The children have designed the layout of the beds, and some of them have become so involved in caring for the place they have professed ambitions to become gardeners. Each child in the gardening club has a patch of the traditional vegetable garden to call their own, but even those without green fingers are encouraged to join in. "We try to make everything fun and if they make a mistake we learn from it," says Margaret Dowland. "So if a plant dies we ask 'Why did it die?' " The Victorian theme is carried on in miniature topiary figures and a mural in the style of William Morris being painted by some of the more artistically able pupils. Next year all this will be supplemented by a huge Victorian greenhouse, currently under construction, and pupils will help in the restoration of nearby Southwark Park to its original Victorian splendour.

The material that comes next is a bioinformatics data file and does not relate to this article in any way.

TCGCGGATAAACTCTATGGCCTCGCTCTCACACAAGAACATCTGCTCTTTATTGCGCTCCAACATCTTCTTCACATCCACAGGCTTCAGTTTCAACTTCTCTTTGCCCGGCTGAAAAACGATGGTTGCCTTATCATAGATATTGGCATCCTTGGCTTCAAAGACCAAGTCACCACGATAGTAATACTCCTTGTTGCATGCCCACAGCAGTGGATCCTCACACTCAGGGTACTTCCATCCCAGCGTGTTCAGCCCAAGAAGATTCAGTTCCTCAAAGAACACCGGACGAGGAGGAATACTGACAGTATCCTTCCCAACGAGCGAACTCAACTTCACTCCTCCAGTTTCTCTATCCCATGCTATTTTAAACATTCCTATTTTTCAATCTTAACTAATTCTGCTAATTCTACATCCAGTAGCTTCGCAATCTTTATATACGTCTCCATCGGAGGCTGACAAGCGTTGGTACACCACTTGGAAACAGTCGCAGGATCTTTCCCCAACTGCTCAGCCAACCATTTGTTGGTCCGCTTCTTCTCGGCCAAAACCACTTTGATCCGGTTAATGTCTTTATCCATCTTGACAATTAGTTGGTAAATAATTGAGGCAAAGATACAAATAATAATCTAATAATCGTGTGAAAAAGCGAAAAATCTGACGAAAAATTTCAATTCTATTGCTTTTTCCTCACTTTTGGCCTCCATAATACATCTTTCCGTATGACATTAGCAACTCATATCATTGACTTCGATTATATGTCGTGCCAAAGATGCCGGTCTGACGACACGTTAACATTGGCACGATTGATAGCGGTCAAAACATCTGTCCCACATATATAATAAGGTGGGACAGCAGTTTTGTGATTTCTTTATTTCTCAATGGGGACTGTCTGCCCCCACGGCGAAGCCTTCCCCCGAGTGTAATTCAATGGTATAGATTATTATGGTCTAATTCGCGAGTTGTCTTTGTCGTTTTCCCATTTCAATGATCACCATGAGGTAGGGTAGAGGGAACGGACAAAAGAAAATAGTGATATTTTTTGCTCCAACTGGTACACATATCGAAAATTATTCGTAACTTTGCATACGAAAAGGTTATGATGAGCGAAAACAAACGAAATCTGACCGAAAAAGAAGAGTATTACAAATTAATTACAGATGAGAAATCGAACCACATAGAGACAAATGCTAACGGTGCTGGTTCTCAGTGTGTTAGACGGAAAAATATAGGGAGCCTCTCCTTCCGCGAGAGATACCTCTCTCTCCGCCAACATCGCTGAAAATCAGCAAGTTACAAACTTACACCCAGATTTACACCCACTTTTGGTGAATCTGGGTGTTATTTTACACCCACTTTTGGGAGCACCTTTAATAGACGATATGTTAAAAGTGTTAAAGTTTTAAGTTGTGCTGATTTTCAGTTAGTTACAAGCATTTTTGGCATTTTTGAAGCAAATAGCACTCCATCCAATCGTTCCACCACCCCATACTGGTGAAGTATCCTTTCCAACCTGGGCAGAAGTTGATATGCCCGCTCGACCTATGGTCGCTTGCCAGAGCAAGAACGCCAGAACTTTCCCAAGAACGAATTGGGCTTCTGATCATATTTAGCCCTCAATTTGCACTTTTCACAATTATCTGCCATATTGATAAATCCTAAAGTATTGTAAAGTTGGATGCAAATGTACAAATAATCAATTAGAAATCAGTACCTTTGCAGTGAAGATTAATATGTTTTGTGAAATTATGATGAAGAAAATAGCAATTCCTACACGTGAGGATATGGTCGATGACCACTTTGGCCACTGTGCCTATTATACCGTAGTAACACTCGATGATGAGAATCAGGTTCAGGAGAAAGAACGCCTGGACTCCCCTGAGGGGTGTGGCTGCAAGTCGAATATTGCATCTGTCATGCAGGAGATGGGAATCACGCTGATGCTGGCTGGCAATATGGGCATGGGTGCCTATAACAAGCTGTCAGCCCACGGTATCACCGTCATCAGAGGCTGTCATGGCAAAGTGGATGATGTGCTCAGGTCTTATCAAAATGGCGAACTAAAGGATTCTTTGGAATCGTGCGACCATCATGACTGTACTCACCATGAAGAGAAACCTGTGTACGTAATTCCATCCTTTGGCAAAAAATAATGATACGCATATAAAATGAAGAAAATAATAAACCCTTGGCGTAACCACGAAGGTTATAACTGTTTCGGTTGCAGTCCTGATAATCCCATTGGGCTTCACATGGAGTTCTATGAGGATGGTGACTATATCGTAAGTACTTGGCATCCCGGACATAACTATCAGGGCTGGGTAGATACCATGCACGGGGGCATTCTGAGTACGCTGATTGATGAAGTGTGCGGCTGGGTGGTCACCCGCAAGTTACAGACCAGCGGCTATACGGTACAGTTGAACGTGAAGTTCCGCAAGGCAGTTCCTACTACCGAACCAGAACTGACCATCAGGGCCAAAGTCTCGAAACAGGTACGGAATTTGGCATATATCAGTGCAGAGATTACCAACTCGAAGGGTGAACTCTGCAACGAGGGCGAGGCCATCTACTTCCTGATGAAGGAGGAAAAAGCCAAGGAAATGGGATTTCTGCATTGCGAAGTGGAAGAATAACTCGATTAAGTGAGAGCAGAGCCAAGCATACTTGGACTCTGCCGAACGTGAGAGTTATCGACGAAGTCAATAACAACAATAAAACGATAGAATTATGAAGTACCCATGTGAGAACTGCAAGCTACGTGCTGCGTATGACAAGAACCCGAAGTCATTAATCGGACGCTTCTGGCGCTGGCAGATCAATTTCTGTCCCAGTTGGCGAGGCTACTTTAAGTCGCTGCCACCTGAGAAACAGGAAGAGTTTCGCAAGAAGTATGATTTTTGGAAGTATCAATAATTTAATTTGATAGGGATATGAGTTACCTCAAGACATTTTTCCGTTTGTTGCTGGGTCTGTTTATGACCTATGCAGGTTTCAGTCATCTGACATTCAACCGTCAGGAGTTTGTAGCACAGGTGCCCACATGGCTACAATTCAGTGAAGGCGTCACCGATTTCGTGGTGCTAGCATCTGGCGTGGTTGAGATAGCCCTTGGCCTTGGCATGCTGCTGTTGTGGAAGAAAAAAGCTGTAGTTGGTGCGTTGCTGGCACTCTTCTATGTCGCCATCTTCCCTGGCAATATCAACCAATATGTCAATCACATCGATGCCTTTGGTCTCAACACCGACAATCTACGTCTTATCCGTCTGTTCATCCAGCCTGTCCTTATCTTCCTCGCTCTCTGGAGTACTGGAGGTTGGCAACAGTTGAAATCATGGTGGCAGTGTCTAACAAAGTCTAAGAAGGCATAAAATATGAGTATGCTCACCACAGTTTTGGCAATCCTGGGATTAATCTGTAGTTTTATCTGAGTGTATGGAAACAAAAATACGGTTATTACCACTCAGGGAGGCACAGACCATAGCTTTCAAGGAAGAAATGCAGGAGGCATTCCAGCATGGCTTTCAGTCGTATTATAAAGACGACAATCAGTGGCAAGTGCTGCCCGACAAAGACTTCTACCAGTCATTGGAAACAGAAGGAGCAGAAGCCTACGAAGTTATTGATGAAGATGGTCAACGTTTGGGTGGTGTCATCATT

Spa school's garden has already unearthed a rich heritage and made it relevant to 21st century special-needs education, and prepared the ground for years to come. "The way we can use this garden is limited only by our imagination and enthusiasm," says Margaret Dowland. "And the children are really enthusiastic."
* Ask pupils about their favourite local places
* Aim for personal responses, don't impose definitions
* Base activities on their choices - eg, a local park School and student centred:
* Start from students' thoughts and feelings - include everybody
* Focus on the curriculum - but not necessarily obvious areas such as history
* Incorporate heritage ideas into lessons, assemblies, the school council Fostering creativity:
* Think widely about your area - street names, urban art, old photos and so on
* Look beyond the obvious and link up with the local community for inspiration
* Choose creative media - photos, video, sound recordings etc - to express ideas